Browse by title

You are looking at 1 - 10 of 85,323 items

This content is available to you

Lorraine Eden

You do not have access to this content

Lorraine Eden

This authoritative research review discusses the most influential papers relating to the economics of transfer pricing. The piece notably covers the topic of transfer pricing in light of divisionalization, government regulations, bargaining models, market distortions and product characteristics as well as touching on the important subjects of empirical estimates of transfer price manipulation and transfer mispricing estimates. Written by Lorraine Eden, one of the founders and a leading contributor to the field, this research review promises to be useful reading for doctoral students, faculty members and policy makers who wish to extend their knowledge on the economics of transfer pricing.
You do not have access to this content

Lorraine Eden

You do not have access to this content

Hansjörg Herr

In Marx's explanation of functional income distribution, wages are given as a basket of goods needed for the reproduction needs of the working class. Profits are then the remaining part of income creation. Marx's explanation of functional income distribution has several theoretical and practical shortcomings. The Keynesian paradigm in the traditional works of Keynes and Kalecki provides alternative explanations of functional income distribution. Here the profit rate is given by processes in the financial market and the degree of financialisation. Also the degree of monopoly influences functional income distribution. The Keynesian and Kaleckian approach allows a plausible interpretation of the changes in functional income distribution during recent decades.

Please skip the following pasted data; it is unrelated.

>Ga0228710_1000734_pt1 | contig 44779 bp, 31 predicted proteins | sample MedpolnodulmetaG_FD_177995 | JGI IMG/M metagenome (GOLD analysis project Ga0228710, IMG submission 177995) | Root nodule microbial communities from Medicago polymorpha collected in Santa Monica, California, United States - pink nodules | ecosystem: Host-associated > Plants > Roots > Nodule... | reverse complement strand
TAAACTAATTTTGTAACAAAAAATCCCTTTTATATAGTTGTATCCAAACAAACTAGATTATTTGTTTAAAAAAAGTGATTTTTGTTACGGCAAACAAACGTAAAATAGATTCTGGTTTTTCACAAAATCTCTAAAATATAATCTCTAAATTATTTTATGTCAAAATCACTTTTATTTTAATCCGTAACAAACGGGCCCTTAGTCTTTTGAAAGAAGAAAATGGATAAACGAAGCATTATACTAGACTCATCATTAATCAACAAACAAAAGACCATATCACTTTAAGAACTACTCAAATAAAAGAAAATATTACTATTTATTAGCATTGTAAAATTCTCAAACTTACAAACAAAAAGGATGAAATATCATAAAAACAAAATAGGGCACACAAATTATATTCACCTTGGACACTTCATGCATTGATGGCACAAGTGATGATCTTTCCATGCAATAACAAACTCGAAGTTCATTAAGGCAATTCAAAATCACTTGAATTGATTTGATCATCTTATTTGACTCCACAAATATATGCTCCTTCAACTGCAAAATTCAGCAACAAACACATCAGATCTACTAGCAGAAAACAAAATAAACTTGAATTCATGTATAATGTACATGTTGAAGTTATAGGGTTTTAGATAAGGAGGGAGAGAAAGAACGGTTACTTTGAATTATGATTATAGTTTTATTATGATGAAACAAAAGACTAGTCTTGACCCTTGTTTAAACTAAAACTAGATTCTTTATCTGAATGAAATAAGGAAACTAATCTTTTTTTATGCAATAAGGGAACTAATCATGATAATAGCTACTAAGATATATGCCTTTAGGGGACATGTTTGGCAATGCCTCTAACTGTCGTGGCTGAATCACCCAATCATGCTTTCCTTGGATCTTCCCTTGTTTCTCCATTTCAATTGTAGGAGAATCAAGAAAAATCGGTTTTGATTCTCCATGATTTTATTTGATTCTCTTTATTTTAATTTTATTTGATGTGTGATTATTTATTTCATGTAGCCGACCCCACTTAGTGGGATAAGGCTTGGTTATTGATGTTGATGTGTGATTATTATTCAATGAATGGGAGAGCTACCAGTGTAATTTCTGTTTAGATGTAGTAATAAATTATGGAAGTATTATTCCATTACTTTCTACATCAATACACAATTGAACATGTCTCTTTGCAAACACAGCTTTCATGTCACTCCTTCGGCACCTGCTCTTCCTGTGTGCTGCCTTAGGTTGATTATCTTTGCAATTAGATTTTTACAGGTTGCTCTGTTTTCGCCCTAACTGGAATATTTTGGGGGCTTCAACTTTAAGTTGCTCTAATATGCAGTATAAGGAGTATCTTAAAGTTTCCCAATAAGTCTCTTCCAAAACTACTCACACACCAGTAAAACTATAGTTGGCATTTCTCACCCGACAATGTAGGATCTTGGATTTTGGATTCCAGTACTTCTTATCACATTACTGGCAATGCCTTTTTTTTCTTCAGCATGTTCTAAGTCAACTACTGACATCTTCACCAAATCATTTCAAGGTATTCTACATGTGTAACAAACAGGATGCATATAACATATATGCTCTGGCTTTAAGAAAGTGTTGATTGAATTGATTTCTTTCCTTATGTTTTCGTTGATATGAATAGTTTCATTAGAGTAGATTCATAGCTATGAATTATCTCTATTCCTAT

You do not have access to this content

Fritz Helmedag

Marx's and Keynes's analyses of capitalism complement each other well. In a largely general model including the public sector and international trade it is shown that the labour theory of value provides a sound foundation to reveal the factors influencing employment. Workers buy ‘necessaries’ out of their disposable wages from an integrated basic sector, whereas the ‘luxury’ division's revenues spring from other sources of income. In order to maximize profits, the wage–good industry controls the level of unit labour costs. Ultimately, effective demand governs the volume of work. On this basis, implications for economic policy are outlined.

You do not have access to this content

Andrea Terzi

With the implementation of the Eurosystem's asset purchase programme (APP), national central banks’ TARGET balances have risen. For the European Central Bank, this reflects cross-border payments and portfolio rebalancing in the context of the APP. Minenna et al. (2018) disagree and claim that the causes of rising TARGET balances (2015–2017) have been the persistent current-account surplus of Germany and ‘capital flight.’ This comment explains that rising TARGET balances occur under specific monetary policy configurations and that the context of the APP was critical to account for rising TARGET balances. It then questions the decomposition approach employed by the authors by arguing that it shows accounting correspondences, not causality, and concludes that there is no established two-way association between TARGET balances and actual vulnerabilities of the euro area.

This content is available to you

Fausto Pocar

This content is available to you

Curtis A. Bradley

You do not have access to this content

Curtis A. Bradley

This insightful research review provides an analysis of the modern literature on foreign relations law. The topics explored include; the history of foreign relations law, the role of the courts in adjudicating foreign affairs disputes, executive power over foreign affairs, the domestic status of treaties, the phenomenon of executive agreements, the judicial application of customary international law, and the distribution of authority over war powers. The review provides a unique birds-eye view of the entire field and promises to be an invaluable tool for academics as well as a fascinating read for those interested in the subject.